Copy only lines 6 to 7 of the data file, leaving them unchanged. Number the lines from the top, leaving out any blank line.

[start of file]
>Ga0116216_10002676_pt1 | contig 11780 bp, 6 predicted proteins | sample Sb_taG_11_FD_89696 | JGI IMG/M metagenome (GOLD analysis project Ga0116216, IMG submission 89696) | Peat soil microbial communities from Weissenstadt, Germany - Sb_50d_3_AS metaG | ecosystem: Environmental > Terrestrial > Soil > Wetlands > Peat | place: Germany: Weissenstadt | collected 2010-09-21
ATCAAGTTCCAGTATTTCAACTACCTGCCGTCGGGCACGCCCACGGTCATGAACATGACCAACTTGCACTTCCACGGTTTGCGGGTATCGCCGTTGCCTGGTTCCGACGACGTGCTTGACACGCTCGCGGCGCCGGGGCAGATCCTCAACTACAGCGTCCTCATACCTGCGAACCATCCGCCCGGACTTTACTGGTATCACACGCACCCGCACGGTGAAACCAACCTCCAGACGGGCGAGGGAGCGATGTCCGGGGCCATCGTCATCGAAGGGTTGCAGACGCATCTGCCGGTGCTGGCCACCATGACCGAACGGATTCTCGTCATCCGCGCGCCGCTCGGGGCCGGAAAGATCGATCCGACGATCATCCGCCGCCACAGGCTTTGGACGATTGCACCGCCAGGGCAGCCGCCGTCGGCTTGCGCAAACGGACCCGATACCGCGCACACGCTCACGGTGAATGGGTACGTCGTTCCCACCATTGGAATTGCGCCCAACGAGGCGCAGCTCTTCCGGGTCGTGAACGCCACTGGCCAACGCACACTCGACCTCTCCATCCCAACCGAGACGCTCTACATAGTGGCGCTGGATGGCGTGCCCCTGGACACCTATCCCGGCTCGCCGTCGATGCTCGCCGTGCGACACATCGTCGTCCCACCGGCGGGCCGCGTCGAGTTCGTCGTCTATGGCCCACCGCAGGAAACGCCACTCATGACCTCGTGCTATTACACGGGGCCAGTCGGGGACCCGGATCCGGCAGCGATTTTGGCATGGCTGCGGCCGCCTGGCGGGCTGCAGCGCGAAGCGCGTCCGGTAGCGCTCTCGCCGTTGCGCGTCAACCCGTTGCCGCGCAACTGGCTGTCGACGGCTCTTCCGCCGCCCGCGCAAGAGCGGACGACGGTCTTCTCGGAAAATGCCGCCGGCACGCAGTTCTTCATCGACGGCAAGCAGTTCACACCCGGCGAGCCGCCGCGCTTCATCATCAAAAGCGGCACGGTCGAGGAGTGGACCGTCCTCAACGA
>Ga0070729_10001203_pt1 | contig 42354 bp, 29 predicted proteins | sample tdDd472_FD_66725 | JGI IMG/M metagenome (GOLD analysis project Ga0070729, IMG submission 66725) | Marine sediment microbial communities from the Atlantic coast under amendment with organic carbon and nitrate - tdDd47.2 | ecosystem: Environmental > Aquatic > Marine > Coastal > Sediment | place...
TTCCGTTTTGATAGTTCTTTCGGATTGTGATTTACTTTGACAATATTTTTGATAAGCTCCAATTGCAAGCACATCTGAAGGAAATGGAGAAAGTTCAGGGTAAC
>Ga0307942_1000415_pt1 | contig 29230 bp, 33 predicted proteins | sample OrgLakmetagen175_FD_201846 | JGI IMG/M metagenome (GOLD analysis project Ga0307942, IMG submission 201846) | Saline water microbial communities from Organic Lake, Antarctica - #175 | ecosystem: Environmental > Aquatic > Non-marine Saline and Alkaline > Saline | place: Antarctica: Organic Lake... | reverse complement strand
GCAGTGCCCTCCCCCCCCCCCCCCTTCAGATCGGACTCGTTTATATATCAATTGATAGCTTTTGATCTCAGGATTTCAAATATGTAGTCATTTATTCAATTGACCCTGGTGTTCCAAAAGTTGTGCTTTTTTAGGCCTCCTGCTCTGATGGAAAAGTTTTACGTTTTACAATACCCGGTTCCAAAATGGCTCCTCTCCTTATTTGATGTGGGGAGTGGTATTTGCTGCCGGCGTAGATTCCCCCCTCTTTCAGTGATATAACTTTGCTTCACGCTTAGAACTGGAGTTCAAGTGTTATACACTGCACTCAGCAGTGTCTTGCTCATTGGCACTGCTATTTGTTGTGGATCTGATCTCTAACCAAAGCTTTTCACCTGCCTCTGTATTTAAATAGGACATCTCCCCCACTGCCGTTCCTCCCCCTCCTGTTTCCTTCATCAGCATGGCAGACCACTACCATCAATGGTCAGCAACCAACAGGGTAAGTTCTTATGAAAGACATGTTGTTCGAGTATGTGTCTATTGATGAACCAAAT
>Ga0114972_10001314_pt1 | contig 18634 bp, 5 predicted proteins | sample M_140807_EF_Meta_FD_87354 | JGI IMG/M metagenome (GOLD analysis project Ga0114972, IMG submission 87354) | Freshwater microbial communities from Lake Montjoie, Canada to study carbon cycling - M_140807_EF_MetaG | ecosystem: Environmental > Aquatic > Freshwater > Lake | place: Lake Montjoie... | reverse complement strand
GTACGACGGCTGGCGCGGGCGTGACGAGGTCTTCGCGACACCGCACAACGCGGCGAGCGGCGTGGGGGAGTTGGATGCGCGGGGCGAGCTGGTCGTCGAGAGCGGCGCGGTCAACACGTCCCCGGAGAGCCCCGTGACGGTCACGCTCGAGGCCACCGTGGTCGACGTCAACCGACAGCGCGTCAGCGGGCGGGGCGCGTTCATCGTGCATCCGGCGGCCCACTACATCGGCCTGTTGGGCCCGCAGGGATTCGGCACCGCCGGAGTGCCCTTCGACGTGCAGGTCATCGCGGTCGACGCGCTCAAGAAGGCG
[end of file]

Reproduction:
GCAGTGCCCTCCCCCCCCCCCCCCTTCAGATCGGACTCGTTTATATATCAATTGATAGCTTTTGATCTCAGGATTTCAAATATGTAGTCATTTATTCAATTGACCCTGGTGTTCCAAAAGTTGTGCTTTTTTAGGCCTCCTGCTCTGATGGAAAAGTTTTACGTTTTACAATACCCGGTTCCAAAATGGCTCCTCTCCTTATTTGATGTGGGGAGTGGTATTTGCTGCCGGCGTAGATTCCCCCCTCTTTCAGTGATATAACTTTGCTTCACGCTTAGAACTGGAGTTCAAGTGTTATACACTGCACTCAGCAGTGTCTTGCTCATTGGCACTGCTATTTGTTGTGGATCTGATCTCTAACCAAAGCTTTTCACCTGCCTCTGTATTTAAATAGGACATCTCCCCCACTGCCGTTCCTCCCCCTCCTGTTTCCTTCATCAGCATGGCAGACCACTACCATCAATGGTCAGCAACCAACAGGGTAAGTTCTTATGAAAGACATGTTGTTCGAGTATGTGTCTATTGATGAACCAAAT
>Ga0114972_10001314_pt1 | contig 18634 bp, 5 predicted proteins | sample M_140807_EF_Meta_FD_87354 | JGI IMG/M metagenome (GOLD analysis project Ga0114972, IMG submission 87354) | Freshwater microbial communities from Lake Montjoie, Canada to study carbon cycling - M_140807_EF_MetaG | ecosystem: Environmental > Aquatic > Freshwater > Lake | place: Lake Montjoie... | reverse complement strand